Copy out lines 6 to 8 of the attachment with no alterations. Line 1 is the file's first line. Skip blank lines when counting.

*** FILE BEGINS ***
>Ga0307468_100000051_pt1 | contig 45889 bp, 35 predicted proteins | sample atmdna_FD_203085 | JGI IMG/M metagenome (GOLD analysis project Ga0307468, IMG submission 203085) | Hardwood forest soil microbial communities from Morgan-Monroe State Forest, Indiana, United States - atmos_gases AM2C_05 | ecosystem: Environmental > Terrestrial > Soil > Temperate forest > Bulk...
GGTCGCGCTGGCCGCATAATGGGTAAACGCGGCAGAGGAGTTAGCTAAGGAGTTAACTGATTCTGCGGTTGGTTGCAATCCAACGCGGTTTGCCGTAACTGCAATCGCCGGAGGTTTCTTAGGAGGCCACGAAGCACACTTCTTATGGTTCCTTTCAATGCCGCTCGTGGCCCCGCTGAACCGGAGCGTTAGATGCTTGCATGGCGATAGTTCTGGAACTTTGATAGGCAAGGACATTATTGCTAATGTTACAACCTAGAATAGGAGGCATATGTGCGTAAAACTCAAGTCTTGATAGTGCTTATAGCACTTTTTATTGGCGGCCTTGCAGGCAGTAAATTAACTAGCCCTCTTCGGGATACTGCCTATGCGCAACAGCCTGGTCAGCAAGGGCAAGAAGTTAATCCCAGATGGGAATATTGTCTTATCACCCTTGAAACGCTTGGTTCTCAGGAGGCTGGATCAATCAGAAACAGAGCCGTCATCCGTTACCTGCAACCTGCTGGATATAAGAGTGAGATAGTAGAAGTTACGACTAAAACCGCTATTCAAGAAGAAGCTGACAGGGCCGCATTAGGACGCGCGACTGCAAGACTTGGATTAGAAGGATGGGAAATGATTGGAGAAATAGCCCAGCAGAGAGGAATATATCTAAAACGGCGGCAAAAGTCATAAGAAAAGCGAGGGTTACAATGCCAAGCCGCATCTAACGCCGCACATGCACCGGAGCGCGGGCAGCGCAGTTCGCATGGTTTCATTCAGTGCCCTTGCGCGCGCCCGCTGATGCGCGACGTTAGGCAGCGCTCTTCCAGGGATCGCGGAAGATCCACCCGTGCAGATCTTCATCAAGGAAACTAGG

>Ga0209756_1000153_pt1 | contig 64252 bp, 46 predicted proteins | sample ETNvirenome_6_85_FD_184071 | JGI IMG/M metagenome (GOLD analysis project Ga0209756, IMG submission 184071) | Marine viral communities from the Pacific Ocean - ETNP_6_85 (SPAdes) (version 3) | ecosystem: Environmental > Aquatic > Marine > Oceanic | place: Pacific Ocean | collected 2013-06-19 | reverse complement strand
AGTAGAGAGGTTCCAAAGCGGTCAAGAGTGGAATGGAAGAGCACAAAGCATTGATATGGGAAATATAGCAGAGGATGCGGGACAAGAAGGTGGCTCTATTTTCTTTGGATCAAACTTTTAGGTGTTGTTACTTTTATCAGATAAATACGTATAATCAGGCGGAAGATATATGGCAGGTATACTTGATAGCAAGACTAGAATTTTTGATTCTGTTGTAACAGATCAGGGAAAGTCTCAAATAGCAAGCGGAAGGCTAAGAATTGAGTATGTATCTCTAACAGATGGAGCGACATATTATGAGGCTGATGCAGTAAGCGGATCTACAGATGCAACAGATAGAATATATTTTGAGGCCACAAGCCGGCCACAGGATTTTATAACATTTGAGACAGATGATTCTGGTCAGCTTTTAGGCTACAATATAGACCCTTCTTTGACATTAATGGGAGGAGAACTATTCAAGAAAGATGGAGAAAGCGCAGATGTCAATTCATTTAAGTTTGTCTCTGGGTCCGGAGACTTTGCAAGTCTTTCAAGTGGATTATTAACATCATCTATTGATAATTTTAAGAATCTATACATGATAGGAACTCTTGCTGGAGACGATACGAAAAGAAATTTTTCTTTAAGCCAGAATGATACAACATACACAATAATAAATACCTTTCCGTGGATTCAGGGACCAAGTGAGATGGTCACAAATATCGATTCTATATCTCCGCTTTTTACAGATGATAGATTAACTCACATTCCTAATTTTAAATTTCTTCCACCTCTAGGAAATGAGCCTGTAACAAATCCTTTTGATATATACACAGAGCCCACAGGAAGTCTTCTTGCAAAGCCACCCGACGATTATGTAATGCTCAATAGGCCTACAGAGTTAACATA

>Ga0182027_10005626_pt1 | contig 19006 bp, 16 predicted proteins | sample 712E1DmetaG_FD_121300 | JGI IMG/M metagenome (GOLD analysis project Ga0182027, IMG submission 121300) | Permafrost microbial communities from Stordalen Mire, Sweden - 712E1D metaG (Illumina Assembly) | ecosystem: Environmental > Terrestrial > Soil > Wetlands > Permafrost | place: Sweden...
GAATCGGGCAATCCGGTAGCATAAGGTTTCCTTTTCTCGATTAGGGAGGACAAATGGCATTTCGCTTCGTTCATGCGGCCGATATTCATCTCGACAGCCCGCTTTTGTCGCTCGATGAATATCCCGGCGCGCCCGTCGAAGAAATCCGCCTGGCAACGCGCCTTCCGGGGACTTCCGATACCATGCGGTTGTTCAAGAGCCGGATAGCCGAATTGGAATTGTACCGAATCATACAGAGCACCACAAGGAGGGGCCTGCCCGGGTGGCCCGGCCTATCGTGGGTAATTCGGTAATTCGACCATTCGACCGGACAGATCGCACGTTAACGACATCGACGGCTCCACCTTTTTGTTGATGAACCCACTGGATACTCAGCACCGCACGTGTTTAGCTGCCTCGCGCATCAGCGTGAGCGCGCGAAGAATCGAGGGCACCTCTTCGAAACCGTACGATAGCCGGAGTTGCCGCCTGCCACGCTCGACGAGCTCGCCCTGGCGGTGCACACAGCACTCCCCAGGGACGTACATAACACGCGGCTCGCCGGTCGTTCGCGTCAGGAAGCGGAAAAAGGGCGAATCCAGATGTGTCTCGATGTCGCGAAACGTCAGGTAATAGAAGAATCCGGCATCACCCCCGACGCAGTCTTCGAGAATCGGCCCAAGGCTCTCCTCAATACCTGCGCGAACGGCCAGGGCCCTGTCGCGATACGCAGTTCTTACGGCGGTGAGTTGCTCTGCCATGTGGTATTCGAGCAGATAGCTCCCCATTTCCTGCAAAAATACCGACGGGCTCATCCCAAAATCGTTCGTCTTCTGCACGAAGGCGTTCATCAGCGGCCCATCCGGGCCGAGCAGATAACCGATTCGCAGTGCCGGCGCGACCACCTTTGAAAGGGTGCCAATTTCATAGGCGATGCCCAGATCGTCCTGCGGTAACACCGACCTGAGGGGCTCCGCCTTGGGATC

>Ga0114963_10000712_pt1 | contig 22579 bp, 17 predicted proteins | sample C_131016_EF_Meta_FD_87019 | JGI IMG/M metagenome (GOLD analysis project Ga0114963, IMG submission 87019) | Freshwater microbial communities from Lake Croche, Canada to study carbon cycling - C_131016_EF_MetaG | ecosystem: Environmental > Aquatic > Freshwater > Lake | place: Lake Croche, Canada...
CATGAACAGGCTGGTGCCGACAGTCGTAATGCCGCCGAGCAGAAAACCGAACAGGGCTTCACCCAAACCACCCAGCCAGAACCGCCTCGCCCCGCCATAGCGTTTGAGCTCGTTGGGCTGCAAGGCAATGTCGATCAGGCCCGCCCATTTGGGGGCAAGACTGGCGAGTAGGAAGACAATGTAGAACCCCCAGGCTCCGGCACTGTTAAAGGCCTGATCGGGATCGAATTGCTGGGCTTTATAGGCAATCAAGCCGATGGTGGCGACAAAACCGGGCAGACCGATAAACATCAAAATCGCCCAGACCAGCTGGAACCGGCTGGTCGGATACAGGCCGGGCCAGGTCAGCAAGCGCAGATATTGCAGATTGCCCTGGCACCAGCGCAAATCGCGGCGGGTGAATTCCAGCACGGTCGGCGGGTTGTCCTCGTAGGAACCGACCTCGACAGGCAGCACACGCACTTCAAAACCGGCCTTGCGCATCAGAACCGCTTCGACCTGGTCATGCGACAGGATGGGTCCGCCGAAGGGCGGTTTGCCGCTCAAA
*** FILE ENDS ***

GAATCGGGCAATCCGGTAGCATAAGGTTTCCTTTTCTCGATTAGGGAGGACAAATGGCATTTCGCTTCGTTCATGCGGCCGATATTCATCTCGACAGCCCGCTTTTGTCGCTCGATGAATATCCCGGCGCGCCCGTCGAAGAAATCCGCCTGGCAACGCGCCTTCCGGGGACTTCCGATACCATGCGGTTGTTCAAGAGCCGGATAGCCGAATTGGAATTGTACCGAATCATACAGAGCACCACAAGGAGGGGCCTGCCCGGGTGGCCCGGCCTATCGTGGGTAATTCGGTAATTCGACCATTCGACCGGACAGATCGCACGTTAACGACATCGACGGCTCCACCTTTTTGTTGATGAACCCACTGGATACTCAGCACCGCACGTGTTTAGCTGCCTCGCGCATCAGCGTGAGCGCGCGAAGAATCGAGGGCACCTCTTCGAAACCGTACGATAGCCGGAGTTGCCGCCTGCCACGCTCGACGAGCTCGCCCTGGCGGTGCACACAGCACTCCCCAGGGACGTACATAACACGCGGCTCGCCGGTCGTTCGCGTCAGGAAGCGGAAAAAGGGCGAATCCAGATGTGTCTCGATGTCGCGAAACGTCAGGTAATAGAAGAATCCGGCATCACCCCCGACGCAGTCTTCGAGAATCGGCCCAAGGCTCTCCTCAATACCTGCGCGAACGGCCAGGGCCCTGTCGCGATACGCAGTTCTTACGGCGGTGAGTTGCTCTGCCATGTGGTATTCGAGCAGATAGCTCCCCATTTCCTGCAAAAATACCGACGGGCTCATCCCAAAATCGTTCGTCTTCTGCACGAAGGCGTTCATCAGCGGCCCATCCGGGCCGAGCAGATAACCGATTCGCAGTGCCGGCGCGACCACCTTTGAAAGGGTGCCAATTTCATAGGCGATGCCCAGATCGTCCTGCGGTAACACCGACCTGAGGGGCTCCGCCTTGGGATC

>Ga0114963_10000712_pt1 | contig 22579 bp, 17 predicted proteins | sample C_131016_EF_Meta_FD_87019 | JGI IMG/M metagenome (GOLD analysis project Ga0114963, IMG submission 87019) | Freshwater microbial communities from Lake Croche, Canada to study carbon cycling - C_131016_EF_MetaG | ecosystem: Environmental > Aquatic > Freshwater > Lake | place: Lake Croche, Canada...
CATGAACAGGCTGGTGCCGACAGTCGTAATGCCGCCGAGCAGAAAACCGAACAGGGCTTCACCCAAACCACCCAGCCAGAACCGCCTCGCCCCGCCATAGCGTTTGAGCTCGTTGGGCTGCAAGGCAATGTCGATCAGGCCCGCCCATTTGGGGGCAAGACTGGCGAGTAGGAAGACAATGTAGAACCCCCAGGCTCCGGCACTGTTAAAGGCCTGATCGGGATCGAATTGCTGGGCTTTATAGGCAATCAAGCCGATGGTGGCGACAAAACCGGGCAGACCGATAAACATCAAAATCGCCCAGACCAGCTGGAACCGGCTGGTCGGATACAGGCCGGGCCAGGTCAGCAAGCGCAGATATTGCAGATTGCCCTGGCACCAGCGCAAATCGCGGCGGGTGAATTCCAGCACGGTCGGCGGGTTGTCCTCGTAGGAACCGACCTCGACAGGCAGCACACGCACTTCAAAACCGGCCTTGCGCATCAGAACCGCTTCGACCTGGTCATGCGACAGGATGGGTCCGCCGAAGGGCGGTTTGCCGCTCAAA